When Krish (Ram) is still a kid grappling with his studies, his parents never imagine that one day he will reach dizzying levels of academic and professional success, and then give it all up to cleanse society of the scourge of corrupt politicians, stand like a pillar by meek and oppressed people, and earn the love and respect of people thrice his age. And it's a good thing they ever imagine any of that since none of it happens. Krish just turns out to be a good-for-nothing lout whose marks look like a printing mistake, who's passed just one subject in his entire undergraduate course, and who can't get any job that pays more than Rs. 5,000 a month ...and many that pay less than that.
Concerned about this, Krish decides that the sensible way to get out of the rut that he's in would be to take small steps one by one. As the first step, he decides to get into a cushy top-management job in the US. To overcome the minor problem of getting a visa to go there first, he smartly plans that he'll marry a dumb girl who's gotten a visa anyway.
Since there are no websites listing dumb Indian girls with a US visa, he tries his hand at a random chick Manju (Sheela) who he spots outside the US Consulate. Luckily, she's as dumb as he could have hoped for, as she shows by falling for his super-corny approach in record time. However, just as he is about to propose to her, he sees an incredible sight - no, not the director of this one worried about logic, but the gorgeous Meenakshi (Hansika) sitting right next to him in a local train.
She hugs him to say thanks, he goes to her office to return it to her, she invites him to have coffee with her, and she forgets her important file in the train. Okay, those four things happen in a different order, but Krish cannot keep track of anything after he's met her. Unlike you, he doesn't even go back to the sentence to order it properly, and decides that that means he's in love. Since he didn't actually propose to Manju, and since he feels that giving up true love for ethics isn't ethical, he decides to dump her and concentrate on courting Meenakshi.
In between all this, there are factionists Shinde (Pradeep Rawat) and Simhachalam (Mukesh Rishi) trying to kill each other to become a cabinet minister. Why do they want to be a cabinet minster? Are Manju and Meenakshi the same person? What is in the file that Meenakshi forgot? Are all these important enough questions to be put in this paragraph? To find out the answer, you'll have to watch the movie yourself.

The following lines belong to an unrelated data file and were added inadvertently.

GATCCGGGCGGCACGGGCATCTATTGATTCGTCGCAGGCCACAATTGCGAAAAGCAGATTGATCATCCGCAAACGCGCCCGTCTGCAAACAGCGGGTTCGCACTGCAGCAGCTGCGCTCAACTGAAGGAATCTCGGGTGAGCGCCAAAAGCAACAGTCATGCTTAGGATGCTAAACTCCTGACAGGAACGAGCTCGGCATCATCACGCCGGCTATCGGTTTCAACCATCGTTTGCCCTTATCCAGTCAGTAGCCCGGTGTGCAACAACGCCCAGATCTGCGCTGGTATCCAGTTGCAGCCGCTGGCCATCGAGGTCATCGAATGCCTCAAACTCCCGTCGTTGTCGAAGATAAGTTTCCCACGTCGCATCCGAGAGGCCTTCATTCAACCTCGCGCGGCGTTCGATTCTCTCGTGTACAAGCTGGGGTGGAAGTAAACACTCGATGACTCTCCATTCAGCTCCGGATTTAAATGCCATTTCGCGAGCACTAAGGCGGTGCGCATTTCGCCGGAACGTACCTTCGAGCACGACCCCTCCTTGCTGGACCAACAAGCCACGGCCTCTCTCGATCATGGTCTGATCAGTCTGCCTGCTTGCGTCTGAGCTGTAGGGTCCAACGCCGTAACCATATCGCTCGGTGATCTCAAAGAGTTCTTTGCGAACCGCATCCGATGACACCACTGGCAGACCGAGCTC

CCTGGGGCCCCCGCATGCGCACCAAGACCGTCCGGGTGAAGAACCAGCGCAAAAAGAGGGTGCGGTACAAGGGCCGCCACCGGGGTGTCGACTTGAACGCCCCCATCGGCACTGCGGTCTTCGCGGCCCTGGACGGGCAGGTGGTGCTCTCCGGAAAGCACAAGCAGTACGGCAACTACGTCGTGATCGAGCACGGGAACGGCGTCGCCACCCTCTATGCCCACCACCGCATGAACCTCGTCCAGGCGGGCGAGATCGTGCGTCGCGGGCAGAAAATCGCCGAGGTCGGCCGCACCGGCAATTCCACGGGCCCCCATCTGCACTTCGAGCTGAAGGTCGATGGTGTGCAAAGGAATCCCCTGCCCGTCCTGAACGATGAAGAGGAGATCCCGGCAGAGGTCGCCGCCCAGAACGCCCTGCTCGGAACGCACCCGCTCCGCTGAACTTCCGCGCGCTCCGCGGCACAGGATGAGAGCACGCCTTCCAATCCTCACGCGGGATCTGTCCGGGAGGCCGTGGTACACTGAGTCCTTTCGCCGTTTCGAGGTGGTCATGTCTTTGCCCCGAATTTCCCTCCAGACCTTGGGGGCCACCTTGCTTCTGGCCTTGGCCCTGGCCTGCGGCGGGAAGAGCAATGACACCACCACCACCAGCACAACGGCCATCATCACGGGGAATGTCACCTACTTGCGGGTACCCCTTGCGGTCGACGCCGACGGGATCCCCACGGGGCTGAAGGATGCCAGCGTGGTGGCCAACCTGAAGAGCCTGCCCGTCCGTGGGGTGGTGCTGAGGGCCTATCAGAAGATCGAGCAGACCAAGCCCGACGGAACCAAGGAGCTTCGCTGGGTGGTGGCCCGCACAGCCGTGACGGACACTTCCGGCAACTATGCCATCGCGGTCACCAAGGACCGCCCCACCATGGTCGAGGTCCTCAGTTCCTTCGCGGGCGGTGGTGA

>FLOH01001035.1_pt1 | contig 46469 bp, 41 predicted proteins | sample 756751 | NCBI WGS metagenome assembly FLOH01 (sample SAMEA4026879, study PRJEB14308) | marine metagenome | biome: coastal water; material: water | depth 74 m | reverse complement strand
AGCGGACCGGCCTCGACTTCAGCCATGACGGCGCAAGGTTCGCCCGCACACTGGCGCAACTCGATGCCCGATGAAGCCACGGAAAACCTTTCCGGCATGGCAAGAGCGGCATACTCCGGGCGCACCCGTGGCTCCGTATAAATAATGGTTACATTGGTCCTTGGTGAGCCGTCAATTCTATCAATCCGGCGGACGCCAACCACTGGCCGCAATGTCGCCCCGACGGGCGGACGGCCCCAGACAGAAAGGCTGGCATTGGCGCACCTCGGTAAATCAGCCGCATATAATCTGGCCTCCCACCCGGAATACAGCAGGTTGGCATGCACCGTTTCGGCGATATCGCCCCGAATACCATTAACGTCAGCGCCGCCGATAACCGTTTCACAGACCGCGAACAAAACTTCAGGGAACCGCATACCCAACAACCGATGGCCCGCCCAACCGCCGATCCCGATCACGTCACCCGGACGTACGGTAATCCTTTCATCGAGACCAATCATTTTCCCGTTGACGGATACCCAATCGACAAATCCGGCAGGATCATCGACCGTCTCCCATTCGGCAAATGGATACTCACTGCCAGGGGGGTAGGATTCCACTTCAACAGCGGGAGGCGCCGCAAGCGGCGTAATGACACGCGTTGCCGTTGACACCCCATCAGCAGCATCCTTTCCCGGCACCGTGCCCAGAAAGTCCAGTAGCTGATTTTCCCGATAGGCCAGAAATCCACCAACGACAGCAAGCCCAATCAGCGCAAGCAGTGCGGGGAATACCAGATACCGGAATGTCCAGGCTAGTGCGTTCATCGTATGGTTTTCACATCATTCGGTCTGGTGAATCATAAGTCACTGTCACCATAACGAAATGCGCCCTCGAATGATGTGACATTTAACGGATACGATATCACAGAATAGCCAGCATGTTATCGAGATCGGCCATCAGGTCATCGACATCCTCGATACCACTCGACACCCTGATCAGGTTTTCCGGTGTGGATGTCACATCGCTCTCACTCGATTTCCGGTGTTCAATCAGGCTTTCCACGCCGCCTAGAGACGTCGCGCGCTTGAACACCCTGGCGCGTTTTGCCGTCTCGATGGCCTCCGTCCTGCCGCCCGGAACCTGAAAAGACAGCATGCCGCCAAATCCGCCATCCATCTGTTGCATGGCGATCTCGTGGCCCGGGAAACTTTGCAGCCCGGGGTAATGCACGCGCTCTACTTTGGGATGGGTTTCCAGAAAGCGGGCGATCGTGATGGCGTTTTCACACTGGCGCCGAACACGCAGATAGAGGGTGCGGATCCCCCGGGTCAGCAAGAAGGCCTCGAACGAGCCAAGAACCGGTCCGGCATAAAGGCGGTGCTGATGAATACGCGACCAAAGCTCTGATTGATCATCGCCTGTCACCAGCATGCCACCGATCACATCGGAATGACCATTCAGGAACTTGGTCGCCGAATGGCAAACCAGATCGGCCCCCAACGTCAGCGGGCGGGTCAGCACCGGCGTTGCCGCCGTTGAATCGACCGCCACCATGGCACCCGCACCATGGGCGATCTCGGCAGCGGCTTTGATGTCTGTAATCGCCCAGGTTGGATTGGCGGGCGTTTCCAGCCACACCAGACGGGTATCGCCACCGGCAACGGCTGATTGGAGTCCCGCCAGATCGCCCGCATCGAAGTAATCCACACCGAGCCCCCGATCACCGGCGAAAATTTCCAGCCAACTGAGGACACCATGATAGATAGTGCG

For audiences increasingly used to Srinu Vaitla's brand of comic genius and Trivikram's / Puri Jagan's standard of dialogues, Maska has nothing much to offer. Nothing in the movie appears remotely possible, the comedy is mostly loud, and B Gopal appears to suffer from the Narasimha Naidu
hangover 6 years later. You don't make scrawny Ram the hero of a tale featuring factionist violence, and the violence is anyway over the top. Plus, who wants to watch factionist tales now anyway?
B Gopal is a throwback to the Big Hero Big Bloodshed days of Tollywood, and everyone left in Tollywood now (with the exception of Venkatesh) is more campus crowd material - no Telugu film with blood and gore has been a hit in 2 years, Desamuduru
being the last. The screenplay of this one is credited to M S Raju, and reflects that - there's none of the freshness of most contemporary Tollywood fare, the romance part is completely convoluted, and the tale consists of a flaccid-looking teenager actually beating up armies of machete-wielding thugs spilling out of Sumos, rather than outwitting them with ingenuity.
Ram is his usual expressive self, but Hansika stands out more for lousy lip sync than for acting bones. Sheela sheds more clothes than you'd think necessary for what is mostly a teen romance, but does a neat job. All others are seasoned Tollywood veterans, with Jhansi deserving mention for her Nellore dialect. A couple of songs, including the 2 title songs (and what's the title got to do with the movie, anyway?), are vibrant stuff from Chakri.
Maska is perhaps worth a watch if you've seen everything else in town, but that would still be an unfortunate excuse.